Anthropologists argue field must play a vital role in climate change studies

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Posted June 21, 2013
Mathews studies climate change effects in the forests of Oaxaca.

Mathews studies climate change effects in the forests of Oaxaca.

Anthropologists can and must play a vital role in climate change studies, a UC Santa Cruz professor and a former UCSC doctoral student argue in an influential scholarly journal. The role of anthropology in the study of climate change has long been overlooked, they write.

Andrew Mathews, associate professor of anthropology, and Jessica O’Reilly, writing in the online journal Nature Climate Change, note that the mammoth challenges posed by climate change require the collaboration of experts from both the natural and social sciences. O’Reilly received her Ph.D. from UCSC in 2008 and now is a research associate at Princeton University and teaches at the College of Saint Benedict and Saint John’s University in Minnesota.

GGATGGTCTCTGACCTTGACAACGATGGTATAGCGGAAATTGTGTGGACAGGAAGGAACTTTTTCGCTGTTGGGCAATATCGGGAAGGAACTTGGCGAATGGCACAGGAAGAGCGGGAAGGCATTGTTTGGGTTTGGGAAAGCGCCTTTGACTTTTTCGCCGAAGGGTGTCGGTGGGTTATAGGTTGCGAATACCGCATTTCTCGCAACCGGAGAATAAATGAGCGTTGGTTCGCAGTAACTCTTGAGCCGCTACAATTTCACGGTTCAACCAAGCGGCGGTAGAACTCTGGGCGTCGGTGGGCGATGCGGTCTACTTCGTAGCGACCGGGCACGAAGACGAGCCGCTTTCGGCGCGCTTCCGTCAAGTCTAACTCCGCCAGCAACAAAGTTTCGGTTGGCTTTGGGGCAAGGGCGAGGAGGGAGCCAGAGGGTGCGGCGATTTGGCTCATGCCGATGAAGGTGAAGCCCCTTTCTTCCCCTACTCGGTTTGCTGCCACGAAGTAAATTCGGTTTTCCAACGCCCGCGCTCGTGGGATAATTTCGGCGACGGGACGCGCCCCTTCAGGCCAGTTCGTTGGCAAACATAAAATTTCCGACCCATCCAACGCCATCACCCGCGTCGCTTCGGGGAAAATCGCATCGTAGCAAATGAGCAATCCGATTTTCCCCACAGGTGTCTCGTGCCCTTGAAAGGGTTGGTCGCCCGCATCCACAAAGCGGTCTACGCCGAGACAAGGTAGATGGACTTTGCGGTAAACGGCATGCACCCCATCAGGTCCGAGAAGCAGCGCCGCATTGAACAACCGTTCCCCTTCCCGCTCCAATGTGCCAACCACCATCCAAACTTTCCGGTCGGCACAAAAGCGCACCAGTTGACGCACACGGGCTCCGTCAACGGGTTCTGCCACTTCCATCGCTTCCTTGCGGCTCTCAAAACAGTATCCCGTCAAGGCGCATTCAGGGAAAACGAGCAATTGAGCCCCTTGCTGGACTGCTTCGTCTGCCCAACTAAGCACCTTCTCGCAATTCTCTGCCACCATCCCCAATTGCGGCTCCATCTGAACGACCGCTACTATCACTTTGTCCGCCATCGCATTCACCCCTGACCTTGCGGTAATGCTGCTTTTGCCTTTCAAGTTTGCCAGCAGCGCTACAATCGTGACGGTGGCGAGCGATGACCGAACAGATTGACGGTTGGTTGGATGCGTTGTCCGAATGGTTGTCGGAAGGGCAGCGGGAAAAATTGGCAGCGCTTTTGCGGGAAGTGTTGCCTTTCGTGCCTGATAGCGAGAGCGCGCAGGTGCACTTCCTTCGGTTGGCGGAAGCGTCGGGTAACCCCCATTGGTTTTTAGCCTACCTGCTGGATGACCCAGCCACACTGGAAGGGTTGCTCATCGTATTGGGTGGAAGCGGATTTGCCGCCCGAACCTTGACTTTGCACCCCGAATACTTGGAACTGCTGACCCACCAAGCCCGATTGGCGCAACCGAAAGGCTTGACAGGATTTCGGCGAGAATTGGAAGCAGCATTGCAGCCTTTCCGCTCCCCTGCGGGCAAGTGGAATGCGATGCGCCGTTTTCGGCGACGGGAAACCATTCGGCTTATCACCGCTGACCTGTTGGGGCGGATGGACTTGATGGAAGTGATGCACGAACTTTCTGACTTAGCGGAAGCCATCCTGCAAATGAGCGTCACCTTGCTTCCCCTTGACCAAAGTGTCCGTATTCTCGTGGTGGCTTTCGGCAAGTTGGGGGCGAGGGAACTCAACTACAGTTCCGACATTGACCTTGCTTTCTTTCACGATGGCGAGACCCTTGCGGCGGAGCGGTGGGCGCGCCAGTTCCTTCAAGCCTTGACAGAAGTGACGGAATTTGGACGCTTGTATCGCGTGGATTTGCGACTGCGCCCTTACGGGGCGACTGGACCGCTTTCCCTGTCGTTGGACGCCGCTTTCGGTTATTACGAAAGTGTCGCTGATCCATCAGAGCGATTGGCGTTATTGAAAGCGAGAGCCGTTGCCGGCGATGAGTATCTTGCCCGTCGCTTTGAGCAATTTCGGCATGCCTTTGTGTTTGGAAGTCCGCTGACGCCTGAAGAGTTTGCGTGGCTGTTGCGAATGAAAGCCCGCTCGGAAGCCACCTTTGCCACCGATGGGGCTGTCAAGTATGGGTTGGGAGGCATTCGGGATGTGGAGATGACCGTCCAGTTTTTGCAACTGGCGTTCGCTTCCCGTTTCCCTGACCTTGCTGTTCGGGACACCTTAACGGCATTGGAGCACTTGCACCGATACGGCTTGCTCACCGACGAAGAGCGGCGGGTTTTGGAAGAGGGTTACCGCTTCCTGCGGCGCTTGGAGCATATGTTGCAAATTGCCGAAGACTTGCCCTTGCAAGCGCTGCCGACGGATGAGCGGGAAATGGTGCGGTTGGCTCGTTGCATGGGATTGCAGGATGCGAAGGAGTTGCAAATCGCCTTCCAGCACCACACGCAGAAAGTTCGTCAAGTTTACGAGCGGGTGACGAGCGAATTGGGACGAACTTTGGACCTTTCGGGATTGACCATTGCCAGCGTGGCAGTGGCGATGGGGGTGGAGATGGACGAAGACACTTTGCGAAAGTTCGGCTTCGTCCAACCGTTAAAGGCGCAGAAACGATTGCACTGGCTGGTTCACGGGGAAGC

Such cross-disciplinary approaches to research are a hallmark of UC Santa Cruz since it was founded 48 years ago.

“We suggest that anthropologists are particularly well placed to contribute to understanding and responding to these challenges,” Mathews and O’Reilly write along with their eight co-authors. The article, “Contribution of anthropology to the study of climate change,” stems from a workshop led by Michael Dove and Jessica Barnes of Yale University, which a year ago brought together a group of anthropologists who work on issues related to climate change.

The authors identify three ways that anthropological research can aid, enrich, and deepen contemporary understandings of climate change.

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